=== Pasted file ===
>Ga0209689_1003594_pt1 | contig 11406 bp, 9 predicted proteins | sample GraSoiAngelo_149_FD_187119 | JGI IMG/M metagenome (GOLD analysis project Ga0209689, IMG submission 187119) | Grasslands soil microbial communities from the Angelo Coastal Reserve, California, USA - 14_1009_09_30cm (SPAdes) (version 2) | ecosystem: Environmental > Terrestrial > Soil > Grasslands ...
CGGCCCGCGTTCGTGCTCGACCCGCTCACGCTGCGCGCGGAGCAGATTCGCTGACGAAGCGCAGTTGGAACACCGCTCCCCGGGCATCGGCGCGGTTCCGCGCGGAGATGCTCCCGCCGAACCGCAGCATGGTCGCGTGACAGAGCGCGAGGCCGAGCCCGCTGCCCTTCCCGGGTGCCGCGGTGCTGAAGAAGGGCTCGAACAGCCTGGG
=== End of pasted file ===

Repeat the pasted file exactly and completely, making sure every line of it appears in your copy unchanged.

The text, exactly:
>Ga0209689_1003594_pt1 | contig 11406 bp, 9 predicted proteins | sample GraSoiAngelo_149_FD_187119 | JGI IMG/M metagenome (GOLD analysis project Ga0209689, IMG submission 187119) | Grasslands soil microbial communities from the Angelo Coastal Reserve, California, USA - 14_1009_09_30cm (SPAdes) (version 2) | ecosystem: Environmental > Terrestrial > Soil > Grasslands ...
CGGCCCGCGTTCGTGCTCGACCCGCTCACGCTGCGCGCGGAGCAGATTCGCTGACGAAGCGCAGTTGGAACACCGCTCCCCGGGCATCGGCGCGGTTCCGCGCGGAGATGCTCCCGCCGAACCGCAGCATGGTCGCGTGACAGAGCGCGAGGCCGAGCCCGCTGCCCTTCCCGGGTGCCGCGGTGCTGAAGAAGGGCTCGAACAGCCTGGG